The problem is solved using
the primal simplex in two phases. The first phase starts with artificial
arcs for each node. Phase 1 drives the artificial arcs out of the basis.
If a feasible basic solution is found in Phase 1, Phase 2 starts with
this solution and continues to the optimum solution.
For the following define the
- m: the number of
nodes in the network
the external flow at node i
- : the
dual value for node i
the reduced cost for arc k
- : the
flow on arc k
The Initial Solution
The initial solution consists
of artificial arcs going to and from the slack node. An arc is included
for each node in the network. These arcs comprise the initial basis.
For each node i = 1
a. If node i has
0, construct an artificial arc from node i to the slack node.
Set the arc flow and the arc capacity to .
b. If node i has
0, construct an artificial arc from the slack node to node i. Set
the arc flow and the arc capacity to -.
c. For Phase 1, set the
cost on the artificial arcs to 1. Set all other arc costs to 0.
Two Phase Method
1. Assign the arc cost of
+1 to each of the artificial arcs and a cost of 0 to each of the original
2. Using the artificial
arcs as the initial basis, solve the network problem with the primal
simplex algorithm. If the total cost at optimality is greater than zero,
an artificial arc has nonzero flow, and there is no feasible solution
to the original problem. Stop and indicate that there is no feasible
If the total cost at optimality
is zero, all the artificial arcs have zero flow and a feasible solution
has been found. Proceed with phase 2. The figure below shows the basis
at the end of phase 1.
3. Assign the original arc
costs to the original arcs. Assign 0 cost and 0 capacity to each artificial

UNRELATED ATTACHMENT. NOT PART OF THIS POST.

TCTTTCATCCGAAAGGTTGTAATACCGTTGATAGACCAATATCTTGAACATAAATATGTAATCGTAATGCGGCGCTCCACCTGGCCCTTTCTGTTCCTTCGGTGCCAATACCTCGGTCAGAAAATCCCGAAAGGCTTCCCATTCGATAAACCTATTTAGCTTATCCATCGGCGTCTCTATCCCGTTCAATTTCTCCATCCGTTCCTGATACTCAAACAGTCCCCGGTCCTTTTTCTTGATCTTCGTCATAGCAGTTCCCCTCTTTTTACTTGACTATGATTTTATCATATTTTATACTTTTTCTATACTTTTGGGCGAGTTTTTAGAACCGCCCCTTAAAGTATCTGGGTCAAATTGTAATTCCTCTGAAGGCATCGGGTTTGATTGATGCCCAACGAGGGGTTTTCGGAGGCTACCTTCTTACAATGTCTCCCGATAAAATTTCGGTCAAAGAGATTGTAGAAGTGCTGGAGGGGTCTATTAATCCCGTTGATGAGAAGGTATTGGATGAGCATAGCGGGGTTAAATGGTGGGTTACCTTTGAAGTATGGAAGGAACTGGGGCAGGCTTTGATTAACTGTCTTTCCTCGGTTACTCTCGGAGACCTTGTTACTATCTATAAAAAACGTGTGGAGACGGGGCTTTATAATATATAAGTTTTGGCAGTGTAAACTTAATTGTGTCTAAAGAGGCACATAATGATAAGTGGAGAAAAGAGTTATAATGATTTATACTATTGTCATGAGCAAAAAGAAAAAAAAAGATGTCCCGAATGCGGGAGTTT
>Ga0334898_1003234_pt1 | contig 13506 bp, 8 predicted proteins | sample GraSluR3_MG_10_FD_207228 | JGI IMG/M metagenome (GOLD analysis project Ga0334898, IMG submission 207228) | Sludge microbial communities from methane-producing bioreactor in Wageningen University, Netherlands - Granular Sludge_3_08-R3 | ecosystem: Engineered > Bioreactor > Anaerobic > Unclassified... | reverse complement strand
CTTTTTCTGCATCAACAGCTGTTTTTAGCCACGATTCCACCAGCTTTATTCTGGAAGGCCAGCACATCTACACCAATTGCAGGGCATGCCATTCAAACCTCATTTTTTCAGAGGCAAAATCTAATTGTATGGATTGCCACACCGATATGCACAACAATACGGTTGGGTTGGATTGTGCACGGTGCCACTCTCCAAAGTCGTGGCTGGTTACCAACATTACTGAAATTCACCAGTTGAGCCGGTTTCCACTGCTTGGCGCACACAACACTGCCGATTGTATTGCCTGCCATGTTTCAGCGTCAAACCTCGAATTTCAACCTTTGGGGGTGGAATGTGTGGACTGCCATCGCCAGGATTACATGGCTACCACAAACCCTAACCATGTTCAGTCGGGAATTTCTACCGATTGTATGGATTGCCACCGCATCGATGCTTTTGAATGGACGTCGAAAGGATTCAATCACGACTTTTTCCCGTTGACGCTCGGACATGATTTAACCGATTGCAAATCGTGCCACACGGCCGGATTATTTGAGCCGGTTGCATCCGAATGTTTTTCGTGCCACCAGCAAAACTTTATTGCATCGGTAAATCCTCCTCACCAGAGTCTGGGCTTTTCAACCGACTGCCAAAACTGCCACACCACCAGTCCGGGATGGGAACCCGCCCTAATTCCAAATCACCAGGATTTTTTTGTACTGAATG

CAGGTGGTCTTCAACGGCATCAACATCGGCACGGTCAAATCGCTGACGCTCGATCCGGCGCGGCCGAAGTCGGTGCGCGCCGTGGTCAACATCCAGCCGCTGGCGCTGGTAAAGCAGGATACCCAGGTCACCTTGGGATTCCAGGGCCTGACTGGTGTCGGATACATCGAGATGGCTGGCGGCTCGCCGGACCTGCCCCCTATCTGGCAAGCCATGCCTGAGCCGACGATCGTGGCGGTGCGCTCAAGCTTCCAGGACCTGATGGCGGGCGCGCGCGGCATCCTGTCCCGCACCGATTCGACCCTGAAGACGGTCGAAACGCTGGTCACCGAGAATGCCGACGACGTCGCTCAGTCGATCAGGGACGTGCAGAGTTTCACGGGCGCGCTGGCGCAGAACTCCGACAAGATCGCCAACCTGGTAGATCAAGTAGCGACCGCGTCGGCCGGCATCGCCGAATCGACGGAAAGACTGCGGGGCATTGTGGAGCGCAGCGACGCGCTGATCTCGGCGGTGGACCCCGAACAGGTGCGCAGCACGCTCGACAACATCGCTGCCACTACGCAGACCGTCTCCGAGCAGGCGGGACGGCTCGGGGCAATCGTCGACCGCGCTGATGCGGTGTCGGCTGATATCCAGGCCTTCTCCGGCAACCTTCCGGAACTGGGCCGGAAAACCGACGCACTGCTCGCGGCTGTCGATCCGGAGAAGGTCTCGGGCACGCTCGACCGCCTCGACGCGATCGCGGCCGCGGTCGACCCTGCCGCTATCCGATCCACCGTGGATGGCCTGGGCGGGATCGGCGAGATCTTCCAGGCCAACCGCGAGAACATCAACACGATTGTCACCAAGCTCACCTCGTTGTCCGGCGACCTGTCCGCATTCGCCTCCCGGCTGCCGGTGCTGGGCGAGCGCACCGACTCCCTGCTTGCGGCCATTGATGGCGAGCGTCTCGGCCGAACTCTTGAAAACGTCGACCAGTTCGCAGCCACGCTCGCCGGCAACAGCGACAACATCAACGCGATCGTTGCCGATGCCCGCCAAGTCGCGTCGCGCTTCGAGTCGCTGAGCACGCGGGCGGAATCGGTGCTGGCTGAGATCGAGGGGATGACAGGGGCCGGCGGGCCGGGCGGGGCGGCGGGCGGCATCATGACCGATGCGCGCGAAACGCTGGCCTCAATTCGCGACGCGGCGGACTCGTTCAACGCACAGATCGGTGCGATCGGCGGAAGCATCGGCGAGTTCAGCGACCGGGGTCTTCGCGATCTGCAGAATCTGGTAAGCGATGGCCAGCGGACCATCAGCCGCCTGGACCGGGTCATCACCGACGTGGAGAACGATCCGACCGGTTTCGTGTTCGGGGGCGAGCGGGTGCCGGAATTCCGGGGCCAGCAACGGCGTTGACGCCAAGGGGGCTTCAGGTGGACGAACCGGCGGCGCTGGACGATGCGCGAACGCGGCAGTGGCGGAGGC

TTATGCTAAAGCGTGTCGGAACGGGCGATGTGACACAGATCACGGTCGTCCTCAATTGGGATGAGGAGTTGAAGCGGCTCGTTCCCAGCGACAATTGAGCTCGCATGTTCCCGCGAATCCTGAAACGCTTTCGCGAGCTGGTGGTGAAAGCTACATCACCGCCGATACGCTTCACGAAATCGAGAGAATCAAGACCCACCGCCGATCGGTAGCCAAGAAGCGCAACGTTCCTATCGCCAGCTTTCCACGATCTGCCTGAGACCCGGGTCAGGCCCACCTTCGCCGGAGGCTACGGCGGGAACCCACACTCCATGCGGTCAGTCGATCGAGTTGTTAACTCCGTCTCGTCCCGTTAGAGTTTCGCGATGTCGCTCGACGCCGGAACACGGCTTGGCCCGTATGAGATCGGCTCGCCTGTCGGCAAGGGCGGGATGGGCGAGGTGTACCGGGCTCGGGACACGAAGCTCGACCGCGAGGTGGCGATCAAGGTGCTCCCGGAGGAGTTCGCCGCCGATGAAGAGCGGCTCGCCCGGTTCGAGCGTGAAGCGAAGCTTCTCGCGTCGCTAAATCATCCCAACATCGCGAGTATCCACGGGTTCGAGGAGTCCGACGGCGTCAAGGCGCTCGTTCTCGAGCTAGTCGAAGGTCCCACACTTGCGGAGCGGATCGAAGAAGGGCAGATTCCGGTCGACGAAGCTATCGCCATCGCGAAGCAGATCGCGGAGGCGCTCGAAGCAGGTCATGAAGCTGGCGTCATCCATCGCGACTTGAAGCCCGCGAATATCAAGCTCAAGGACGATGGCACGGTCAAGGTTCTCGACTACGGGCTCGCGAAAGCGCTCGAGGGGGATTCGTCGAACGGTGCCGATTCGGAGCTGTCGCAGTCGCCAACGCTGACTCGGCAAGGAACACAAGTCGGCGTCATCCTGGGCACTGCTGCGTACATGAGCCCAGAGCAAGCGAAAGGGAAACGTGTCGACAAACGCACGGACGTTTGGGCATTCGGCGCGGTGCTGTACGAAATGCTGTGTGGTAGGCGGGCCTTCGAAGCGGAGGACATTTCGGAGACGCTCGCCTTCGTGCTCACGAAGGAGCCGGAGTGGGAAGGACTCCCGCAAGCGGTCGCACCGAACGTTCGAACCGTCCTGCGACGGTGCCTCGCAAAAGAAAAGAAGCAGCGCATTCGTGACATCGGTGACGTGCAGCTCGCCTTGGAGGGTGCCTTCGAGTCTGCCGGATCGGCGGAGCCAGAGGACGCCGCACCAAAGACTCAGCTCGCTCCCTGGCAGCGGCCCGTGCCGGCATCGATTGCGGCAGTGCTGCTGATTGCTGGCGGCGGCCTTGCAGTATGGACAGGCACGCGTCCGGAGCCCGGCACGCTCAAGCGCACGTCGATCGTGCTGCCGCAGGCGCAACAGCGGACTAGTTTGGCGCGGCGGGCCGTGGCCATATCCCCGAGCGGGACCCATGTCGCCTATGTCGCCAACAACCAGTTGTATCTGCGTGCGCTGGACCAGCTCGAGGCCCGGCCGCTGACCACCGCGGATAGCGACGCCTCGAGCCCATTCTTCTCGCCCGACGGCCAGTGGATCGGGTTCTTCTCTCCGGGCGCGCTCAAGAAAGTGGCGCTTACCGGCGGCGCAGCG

arc. Starting with the basic solution found in phase 1, solve the network
problem with the primal simplex algorithm. The optimum solution for
the example is below.
Primal Simplex Algorithm
The primal simplex algorithm
for the minimum cost network flow programming problem is accomplished
by the following steps.
1. Start with a basic solution.
It is defined by three sets of arcs.
the set of arcs in the basis.
the set of nonbasic arcs with flows at the lower bounds.
the set of nonbasic arcs with flows at the upper bounds.
Compute the primal and dual
basic solutions for the initial basis.
2. Compute the reduced costs
for all nonbasic arcs. For the general arc k that passes from
node i to node j the reduced cost is:
3. If for each nonbasic
arc one of the conditions below holds then stop with the optimum
Conditions for Optimality:
If some nonbasic arc violates
the optimality condition choose it to enter the basis. If more than
one violates the condition, any one can enter the basis.
4. Find the increase or
decrease in the entering arc that will either drive it to its opposite
bound or drive some basic arc to one of its bounds. If the entering
arc is driven to its bound go to step 3. If a basic arc is driven to
one of its bounds, let this be the leaving arc.
5. Change the basis by removing
the leaving arc from the basis and adding the entering arc. Compute
the primal and dual basic solutions associated with the new basis. Go
to step 2.
for a demonstration